(3) The baggage check shall contain the following particulars:
(h) a statement that the carriage is subject to the rules relating to liability established by this Convention.
Warsaw Convention may be applicable and that the Convention governs and in most cases limits the liability of carriers for death or personal injury and in respect of loss of or damage to baggage.
(2) The passenger ticket shall constitute prima facie evidence of the Conclusion and conditions of the contract of carriage. The absence, irregularity or loss of the passenger ticket does not affect the existence or the validity of the contract of carriage which shall, none the less, be subject to the rules of this Convention. Nevertheless, if, with the consent of the carrier, the passenger embarks without a passenger ticket having been delivered, or if the ticket does not include the notice required by paragraph (c) of this article, the carrier shall not be entitled to avail himself of the provisions of Article 22.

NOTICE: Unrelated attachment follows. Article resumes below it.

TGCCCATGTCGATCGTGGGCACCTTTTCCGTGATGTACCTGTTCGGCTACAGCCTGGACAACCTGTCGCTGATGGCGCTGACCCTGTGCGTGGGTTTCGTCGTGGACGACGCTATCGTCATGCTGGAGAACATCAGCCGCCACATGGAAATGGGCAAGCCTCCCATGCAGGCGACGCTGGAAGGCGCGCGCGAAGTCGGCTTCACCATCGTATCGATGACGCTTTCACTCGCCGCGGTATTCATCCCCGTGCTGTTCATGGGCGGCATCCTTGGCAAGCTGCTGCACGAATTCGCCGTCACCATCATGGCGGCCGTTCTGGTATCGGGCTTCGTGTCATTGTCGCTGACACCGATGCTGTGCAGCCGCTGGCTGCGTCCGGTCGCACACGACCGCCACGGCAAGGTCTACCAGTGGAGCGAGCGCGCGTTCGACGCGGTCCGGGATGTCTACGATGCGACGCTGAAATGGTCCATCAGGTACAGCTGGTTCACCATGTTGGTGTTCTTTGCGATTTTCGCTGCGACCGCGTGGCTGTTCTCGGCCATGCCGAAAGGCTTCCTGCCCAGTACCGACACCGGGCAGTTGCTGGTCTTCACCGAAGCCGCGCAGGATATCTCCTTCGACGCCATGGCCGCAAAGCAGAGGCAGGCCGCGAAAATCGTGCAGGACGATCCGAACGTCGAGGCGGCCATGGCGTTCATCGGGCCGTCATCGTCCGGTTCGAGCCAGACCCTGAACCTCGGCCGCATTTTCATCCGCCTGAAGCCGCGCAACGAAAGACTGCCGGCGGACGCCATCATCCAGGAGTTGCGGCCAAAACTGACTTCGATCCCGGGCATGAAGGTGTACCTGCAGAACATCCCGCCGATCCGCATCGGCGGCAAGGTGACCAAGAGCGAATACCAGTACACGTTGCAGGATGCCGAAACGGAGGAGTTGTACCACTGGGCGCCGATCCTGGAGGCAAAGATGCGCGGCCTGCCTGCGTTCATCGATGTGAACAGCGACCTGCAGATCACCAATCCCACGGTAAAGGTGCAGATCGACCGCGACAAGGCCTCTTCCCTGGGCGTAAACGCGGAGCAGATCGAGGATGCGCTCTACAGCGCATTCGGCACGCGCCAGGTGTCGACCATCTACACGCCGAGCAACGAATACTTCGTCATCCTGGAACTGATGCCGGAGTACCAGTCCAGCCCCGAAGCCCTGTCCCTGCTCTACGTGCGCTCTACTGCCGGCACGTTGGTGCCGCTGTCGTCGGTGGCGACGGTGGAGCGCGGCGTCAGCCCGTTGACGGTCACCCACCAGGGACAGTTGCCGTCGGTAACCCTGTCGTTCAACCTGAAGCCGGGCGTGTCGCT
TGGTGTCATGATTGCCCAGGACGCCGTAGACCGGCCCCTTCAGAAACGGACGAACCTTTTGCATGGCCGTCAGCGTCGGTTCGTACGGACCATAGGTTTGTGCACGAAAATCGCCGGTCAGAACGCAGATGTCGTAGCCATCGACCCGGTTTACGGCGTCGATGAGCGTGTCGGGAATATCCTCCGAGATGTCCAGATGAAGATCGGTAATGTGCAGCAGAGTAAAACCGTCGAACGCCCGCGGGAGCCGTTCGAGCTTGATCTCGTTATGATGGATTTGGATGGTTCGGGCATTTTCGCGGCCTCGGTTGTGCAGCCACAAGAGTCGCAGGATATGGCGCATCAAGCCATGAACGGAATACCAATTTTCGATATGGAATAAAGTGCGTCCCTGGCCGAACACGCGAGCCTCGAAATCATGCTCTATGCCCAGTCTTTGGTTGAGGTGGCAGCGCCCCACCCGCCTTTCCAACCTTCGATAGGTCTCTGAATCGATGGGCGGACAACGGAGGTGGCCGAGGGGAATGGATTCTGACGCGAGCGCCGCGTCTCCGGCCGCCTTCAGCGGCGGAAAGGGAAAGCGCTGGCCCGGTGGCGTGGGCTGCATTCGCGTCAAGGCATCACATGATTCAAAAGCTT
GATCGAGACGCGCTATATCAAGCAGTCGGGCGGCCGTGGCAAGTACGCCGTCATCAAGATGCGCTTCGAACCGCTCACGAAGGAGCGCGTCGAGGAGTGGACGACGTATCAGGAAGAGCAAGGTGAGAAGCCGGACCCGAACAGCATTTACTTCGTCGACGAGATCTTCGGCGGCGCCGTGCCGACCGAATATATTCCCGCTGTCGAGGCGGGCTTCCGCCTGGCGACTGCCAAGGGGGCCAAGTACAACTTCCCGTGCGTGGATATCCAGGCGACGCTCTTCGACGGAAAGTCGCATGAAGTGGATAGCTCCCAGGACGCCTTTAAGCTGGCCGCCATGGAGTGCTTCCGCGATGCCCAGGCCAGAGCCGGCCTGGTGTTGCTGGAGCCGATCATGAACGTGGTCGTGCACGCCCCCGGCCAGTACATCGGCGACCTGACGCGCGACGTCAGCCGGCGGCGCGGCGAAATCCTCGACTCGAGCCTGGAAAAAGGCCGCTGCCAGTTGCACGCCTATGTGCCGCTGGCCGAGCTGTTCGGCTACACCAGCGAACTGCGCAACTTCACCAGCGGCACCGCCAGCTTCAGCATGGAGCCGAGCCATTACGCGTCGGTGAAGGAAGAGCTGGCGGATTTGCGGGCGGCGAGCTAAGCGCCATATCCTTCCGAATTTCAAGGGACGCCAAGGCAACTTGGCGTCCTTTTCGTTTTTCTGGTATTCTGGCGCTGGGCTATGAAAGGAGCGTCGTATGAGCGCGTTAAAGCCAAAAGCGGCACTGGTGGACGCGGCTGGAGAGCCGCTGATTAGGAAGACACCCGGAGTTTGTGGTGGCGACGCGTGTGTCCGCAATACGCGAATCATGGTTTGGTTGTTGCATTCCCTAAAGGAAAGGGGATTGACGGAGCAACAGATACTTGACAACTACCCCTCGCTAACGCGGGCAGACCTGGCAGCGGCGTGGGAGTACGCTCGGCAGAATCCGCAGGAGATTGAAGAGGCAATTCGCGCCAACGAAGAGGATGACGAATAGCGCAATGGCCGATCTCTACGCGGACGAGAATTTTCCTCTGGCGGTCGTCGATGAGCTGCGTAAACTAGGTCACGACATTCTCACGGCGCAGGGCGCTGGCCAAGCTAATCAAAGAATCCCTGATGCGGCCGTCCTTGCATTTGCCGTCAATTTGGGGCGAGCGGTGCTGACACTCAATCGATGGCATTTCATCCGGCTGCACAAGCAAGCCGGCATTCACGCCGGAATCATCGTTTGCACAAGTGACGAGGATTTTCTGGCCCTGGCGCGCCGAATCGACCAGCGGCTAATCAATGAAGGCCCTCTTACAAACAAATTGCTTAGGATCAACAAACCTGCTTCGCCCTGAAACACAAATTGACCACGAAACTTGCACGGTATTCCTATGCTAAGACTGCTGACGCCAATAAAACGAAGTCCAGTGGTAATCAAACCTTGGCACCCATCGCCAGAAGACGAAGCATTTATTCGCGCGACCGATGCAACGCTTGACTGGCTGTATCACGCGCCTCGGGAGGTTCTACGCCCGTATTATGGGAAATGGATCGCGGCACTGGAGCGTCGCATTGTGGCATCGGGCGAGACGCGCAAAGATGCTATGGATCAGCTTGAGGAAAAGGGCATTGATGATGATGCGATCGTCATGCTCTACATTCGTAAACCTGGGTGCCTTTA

(4) The absence, irregularity or loss of the baggage does not affect the existence or the validity of the contract of carriage, which shall nonetheless be subject to the rules of the Convention. Nevertheless if the carrier accepts baggage without a baggage check having been delivered, or if the check does not contain the particulars set out in … and (h) above, the carrier shall not be entitled to avail itself
Article 4 (the relevant
(1) In respect of the carriage of registered baggage, a baggage check shall be delivered, which, unless combined with or incorporated in a passenger ticket which complies with the provisions of Article 3, paragraph (1) shall contain:…